Introduction: The primary aim of this systematic review was to quantify the diagnostic performance of ultrasound, magnetic resonance imaging and amniotic fluid analysis in detecting esophageal atresia prenatally. The secondary aim was to explore the accuracy of individual imaging signs in identifying this anomaly.
Material and methods: MEDLINE, Embase and Cochrane databases were searched. The quality of studies was assessed using the revised tool for the quality assessment of diagnostic accuracy studies. Summary estimates of sensitivity, specificity, positive and negative likelihood ratios, and diagnostic odds ratio for the predictive accuracy of ultrasound, magnetic resonance imaging and amniotic fluid analysis in detecting esophageal atresia were computed using the hierarchical summary receiver operating characteristic or DerSimonian-Laird random-effect model, according to the number of studies included in each analysis. PROSPERO registration number: CRD42017055828.
Results: Twenty studies (73 246 fetuses, 1760 affected by esophageal atresia) were included. Overall, prenatal ultrasound had a sensitivity of 31.7%. Only two studies reported all data for diagnostic accuracy; based on these studies, prenatal ultrasound had a sensitivity of 41.9%, a specificity of 99.9%, a positive likelihood ratio of 88.1, a negative likelihood ratio of 0.58 and a diagnostic odds ratio of 153.7. Prenatal ultrasound correctly identified 77.9% of cases with esophageal atresia and 21.9% esophageal atresia with an associated tracheo-esophageal fistula. Polyhydramnios was present in 56.3% of cases affected by esophageal atresia, and a small or absent stomach was identified in 50.0% cases. When performed following a suspicious ultrasound, fetal magnetic resonance imaging had an good overall diagnostic accuracy for esophageal atresia, with a sensitivity of 94.7%, a specificity of 89.3%, a positive likelihood ratio of 8.8, a negative likelihood ratio of 0.06 and a diagnostic odds ratio of 149.3. Finally, amniotic fluid analysis with an esophageal atresia index ≥3 had a sensitivity of 89.9% and a specificity of 99.6% in detecting esophageal atresia.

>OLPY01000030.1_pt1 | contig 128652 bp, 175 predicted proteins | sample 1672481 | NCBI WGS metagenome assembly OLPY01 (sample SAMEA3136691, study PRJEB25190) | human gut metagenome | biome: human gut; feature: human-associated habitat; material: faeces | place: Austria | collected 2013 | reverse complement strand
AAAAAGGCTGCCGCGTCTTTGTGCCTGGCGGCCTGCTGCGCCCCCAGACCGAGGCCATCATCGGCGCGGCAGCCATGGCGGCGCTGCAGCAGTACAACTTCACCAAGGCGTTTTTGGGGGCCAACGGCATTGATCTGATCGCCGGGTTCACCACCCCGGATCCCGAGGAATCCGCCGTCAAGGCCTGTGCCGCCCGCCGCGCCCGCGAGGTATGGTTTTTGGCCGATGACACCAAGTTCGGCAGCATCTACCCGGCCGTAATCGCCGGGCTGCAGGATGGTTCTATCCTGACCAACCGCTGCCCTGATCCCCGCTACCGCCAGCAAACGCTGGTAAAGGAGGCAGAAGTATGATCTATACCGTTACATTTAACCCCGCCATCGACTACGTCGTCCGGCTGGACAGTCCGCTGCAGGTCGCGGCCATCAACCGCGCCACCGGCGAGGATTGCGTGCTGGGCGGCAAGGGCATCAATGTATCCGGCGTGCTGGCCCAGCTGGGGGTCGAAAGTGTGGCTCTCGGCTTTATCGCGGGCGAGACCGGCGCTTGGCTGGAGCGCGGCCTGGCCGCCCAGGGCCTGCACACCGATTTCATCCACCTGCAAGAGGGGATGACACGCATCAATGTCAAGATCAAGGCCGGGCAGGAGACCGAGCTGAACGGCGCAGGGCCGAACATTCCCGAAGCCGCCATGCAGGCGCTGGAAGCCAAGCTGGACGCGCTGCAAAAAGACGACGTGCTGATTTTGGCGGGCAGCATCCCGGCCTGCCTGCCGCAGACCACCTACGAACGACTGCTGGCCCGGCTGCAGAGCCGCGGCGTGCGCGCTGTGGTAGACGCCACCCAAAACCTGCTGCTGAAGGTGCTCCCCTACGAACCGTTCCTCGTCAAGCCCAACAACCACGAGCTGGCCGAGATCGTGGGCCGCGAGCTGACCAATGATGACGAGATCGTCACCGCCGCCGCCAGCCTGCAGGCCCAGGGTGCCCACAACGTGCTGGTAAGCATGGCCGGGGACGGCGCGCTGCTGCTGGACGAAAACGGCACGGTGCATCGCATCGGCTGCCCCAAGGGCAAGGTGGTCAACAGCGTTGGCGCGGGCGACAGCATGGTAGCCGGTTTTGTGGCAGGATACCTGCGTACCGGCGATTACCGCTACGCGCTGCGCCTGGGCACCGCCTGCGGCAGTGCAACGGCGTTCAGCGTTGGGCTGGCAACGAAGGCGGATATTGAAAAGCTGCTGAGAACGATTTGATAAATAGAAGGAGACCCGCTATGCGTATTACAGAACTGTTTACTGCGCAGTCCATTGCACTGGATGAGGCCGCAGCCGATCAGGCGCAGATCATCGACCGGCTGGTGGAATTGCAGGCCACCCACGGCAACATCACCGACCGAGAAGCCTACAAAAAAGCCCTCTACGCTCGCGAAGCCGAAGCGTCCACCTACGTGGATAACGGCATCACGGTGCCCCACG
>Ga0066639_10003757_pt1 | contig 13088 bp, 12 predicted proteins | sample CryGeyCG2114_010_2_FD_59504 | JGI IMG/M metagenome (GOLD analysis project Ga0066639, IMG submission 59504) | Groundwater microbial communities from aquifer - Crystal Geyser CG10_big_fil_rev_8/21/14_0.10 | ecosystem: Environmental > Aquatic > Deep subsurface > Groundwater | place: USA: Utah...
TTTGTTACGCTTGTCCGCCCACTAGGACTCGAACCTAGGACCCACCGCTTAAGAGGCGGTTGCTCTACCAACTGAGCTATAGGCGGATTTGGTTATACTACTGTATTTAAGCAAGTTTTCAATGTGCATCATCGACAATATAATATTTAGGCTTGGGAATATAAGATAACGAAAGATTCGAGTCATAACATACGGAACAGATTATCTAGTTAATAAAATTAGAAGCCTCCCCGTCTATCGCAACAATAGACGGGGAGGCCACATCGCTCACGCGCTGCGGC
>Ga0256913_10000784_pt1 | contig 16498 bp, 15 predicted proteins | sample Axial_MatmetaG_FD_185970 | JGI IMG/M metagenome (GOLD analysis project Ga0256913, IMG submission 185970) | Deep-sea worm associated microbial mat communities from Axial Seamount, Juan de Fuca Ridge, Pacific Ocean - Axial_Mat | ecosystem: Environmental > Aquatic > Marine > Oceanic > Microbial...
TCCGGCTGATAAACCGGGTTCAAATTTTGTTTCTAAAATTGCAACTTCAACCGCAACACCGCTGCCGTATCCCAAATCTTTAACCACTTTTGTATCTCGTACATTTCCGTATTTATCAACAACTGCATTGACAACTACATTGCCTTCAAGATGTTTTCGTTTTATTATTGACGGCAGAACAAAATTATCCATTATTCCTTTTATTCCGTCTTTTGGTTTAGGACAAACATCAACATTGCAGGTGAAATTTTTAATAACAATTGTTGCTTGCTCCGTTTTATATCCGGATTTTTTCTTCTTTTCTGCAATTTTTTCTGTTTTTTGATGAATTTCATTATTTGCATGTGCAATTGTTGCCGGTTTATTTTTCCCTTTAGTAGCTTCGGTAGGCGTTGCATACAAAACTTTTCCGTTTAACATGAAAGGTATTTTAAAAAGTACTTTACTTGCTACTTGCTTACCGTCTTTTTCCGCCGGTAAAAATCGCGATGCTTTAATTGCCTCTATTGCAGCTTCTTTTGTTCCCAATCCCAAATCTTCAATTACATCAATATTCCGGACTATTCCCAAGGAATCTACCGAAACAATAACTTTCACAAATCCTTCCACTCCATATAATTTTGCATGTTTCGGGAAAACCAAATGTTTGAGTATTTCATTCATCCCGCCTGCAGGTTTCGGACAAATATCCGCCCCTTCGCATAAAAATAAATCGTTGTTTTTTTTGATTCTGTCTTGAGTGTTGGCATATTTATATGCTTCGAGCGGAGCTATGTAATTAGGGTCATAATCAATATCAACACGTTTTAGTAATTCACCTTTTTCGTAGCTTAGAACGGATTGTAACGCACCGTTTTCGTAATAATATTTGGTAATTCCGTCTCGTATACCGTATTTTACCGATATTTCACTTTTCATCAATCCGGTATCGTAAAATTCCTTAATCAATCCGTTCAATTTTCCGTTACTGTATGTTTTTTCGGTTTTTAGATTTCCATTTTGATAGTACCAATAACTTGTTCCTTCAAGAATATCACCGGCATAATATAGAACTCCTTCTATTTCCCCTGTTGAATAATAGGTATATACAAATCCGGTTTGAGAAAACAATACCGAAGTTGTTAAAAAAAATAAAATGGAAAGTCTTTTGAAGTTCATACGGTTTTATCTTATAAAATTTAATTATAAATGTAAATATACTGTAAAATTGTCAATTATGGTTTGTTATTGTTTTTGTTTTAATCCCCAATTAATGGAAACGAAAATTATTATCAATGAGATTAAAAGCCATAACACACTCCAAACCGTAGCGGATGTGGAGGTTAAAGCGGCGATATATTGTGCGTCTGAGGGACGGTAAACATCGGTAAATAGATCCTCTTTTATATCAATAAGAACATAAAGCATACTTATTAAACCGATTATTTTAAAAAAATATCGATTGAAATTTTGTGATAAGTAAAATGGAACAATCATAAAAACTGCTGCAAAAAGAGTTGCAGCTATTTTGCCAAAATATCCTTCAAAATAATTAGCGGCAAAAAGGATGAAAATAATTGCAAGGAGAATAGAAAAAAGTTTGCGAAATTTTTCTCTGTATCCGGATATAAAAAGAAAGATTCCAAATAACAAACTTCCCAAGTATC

Conclusions: Ultrasound alone is a poor diagnostic tool for identifying esophageal atresia prenatally, and has a high rate of false positive diagnoses. Magnetic resonance imaging and amniotic fluid analysis have high diagnostic accuracy for esophageal atresia. We would recommend their use following a suspicious ultrasound.
Keywords: amniotic fluid analysis; esophageal atresia; magnetic resonance imaging; prenatal diagnosis; ultrasound.
© 2019 Nordic Federation of Societies of Obstetrics and Gynecology.